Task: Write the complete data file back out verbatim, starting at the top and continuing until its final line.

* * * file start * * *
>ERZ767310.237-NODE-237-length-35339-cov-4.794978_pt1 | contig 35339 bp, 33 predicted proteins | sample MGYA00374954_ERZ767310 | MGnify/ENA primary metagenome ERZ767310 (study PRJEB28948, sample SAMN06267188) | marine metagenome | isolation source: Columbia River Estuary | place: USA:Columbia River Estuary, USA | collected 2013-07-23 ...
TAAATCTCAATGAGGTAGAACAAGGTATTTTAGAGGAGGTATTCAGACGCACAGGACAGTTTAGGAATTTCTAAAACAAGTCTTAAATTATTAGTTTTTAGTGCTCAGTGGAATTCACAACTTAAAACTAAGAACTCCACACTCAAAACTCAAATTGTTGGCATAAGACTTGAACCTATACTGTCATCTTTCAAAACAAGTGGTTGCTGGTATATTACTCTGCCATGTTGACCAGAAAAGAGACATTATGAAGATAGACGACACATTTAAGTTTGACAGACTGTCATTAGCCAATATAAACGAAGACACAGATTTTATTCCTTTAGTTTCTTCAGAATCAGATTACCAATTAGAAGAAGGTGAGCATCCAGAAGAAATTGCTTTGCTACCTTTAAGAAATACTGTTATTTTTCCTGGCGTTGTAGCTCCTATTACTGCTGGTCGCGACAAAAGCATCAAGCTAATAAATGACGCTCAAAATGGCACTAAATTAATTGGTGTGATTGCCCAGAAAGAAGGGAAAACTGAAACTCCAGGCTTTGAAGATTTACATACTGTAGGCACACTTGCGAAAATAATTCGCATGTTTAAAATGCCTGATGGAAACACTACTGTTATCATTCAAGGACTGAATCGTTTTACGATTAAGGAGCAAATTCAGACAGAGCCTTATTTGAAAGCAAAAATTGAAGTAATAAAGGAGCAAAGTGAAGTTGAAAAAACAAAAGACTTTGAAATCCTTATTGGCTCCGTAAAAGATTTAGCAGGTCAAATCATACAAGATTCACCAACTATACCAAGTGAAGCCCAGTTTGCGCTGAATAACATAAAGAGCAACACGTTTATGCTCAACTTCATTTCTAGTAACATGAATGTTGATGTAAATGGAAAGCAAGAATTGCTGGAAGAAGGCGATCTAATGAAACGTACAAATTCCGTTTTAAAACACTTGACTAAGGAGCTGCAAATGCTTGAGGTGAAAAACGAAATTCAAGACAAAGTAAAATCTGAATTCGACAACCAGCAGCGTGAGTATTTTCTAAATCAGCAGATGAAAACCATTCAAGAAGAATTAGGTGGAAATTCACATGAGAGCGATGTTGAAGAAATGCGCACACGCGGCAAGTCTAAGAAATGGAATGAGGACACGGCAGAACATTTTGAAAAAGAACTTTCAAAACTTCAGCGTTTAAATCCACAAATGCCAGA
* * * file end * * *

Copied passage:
>ERZ767310.237-NODE-237-length-35339-cov-4.794978_pt1 | contig 35339 bp, 33 predicted proteins | sample MGYA00374954_ERZ767310 | MGnify/ENA primary metagenome ERZ767310 (study PRJEB28948, sample SAMN06267188) | marine metagenome | isolation source: Columbia River Estuary | place: USA:Columbia River Estuary, USA | collected 2013-07-23 ...
TAAATCTCAATGAGGTAGAACAAGGTATTTTAGAGGAGGTATTCAGACGCACAGGACAGTTTAGGAATTTCTAAAACAAGTCTTAAATTATTAGTTTTTAGTGCTCAGTGGAATTCACAACTTAAAACTAAGAACTCCACACTCAAAACTCAAATTGTTGGCATAAGACTTGAACCTATACTGTCATCTTTCAAAACAAGTGGTTGCTGGTATATTACTCTGCCATGTTGACCAGAAAAGAGACATTATGAAGATAGACGACACATTTAAGTTTGACAGACTGTCATTAGCCAATATAAACGAAGACACAGATTTTATTCCTTTAGTTTCTTCAGAATCAGATTACCAATTAGAAGAAGGTGAGCATCCAGAAGAAATTGCTTTGCTACCTTTAAGAAATACTGTTATTTTTCCTGGCGTTGTAGCTCCTATTACTGCTGGTCGCGACAAAAGCATCAAGCTAATAAATGACGCTCAAAATGGCACTAAATTAATTGGTGTGATTGCCCAGAAAGAAGGGAAAACTGAAACTCCAGGCTTTGAAGATTTACATACTGTAGGCACACTTGCGAAAATAATTCGCATGTTTAAAATGCCTGATGGAAACACTACTGTTATCATTCAAGGACTGAATCGTTTTACGATTAAGGAGCAAATTCAGACAGAGCCTTATTTGAAAGCAAAAATTGAAGTAATAAAGGAGCAAAGTGAAGTTGAAAAAACAAAAGACTTTGAAATCCTTATTGGCTCCGTAAAAGATTTAGCAGGTCAAATCATACAAGATTCACCAACTATACCAAGTGAAGCCCAGTTTGCGCTGAATAACATAAAGAGCAACACGTTTATGCTCAACTTCATTTCTAGTAACATGAATGTTGATGTAAATGGAAAGCAAGAATTGCTGGAAGAAGGCGATCTAATGAAACGTACAAATTCCGTTTTAAAACACTTGACTAAGGAGCTGCAAATGCTTGAGGTGAAAAACGAAATTCAAGACAAAGTAAAATCTGAATTCGACAACCAGCAGCGTGAGTATTTTCTAAATCAGCAGATGAAAACCATTCAAGAAGAATTAGGTGGAAATTCACATGAGAGCGATGTTGAAGAAATGCGCACACGCGGCAAGTCTAAGAAATGGAATGAGGACACGGCAGAACATTTTGAAAAAGAACTTTCAAAACTTCAGCGTTTAAATCCACAAATGCCAGA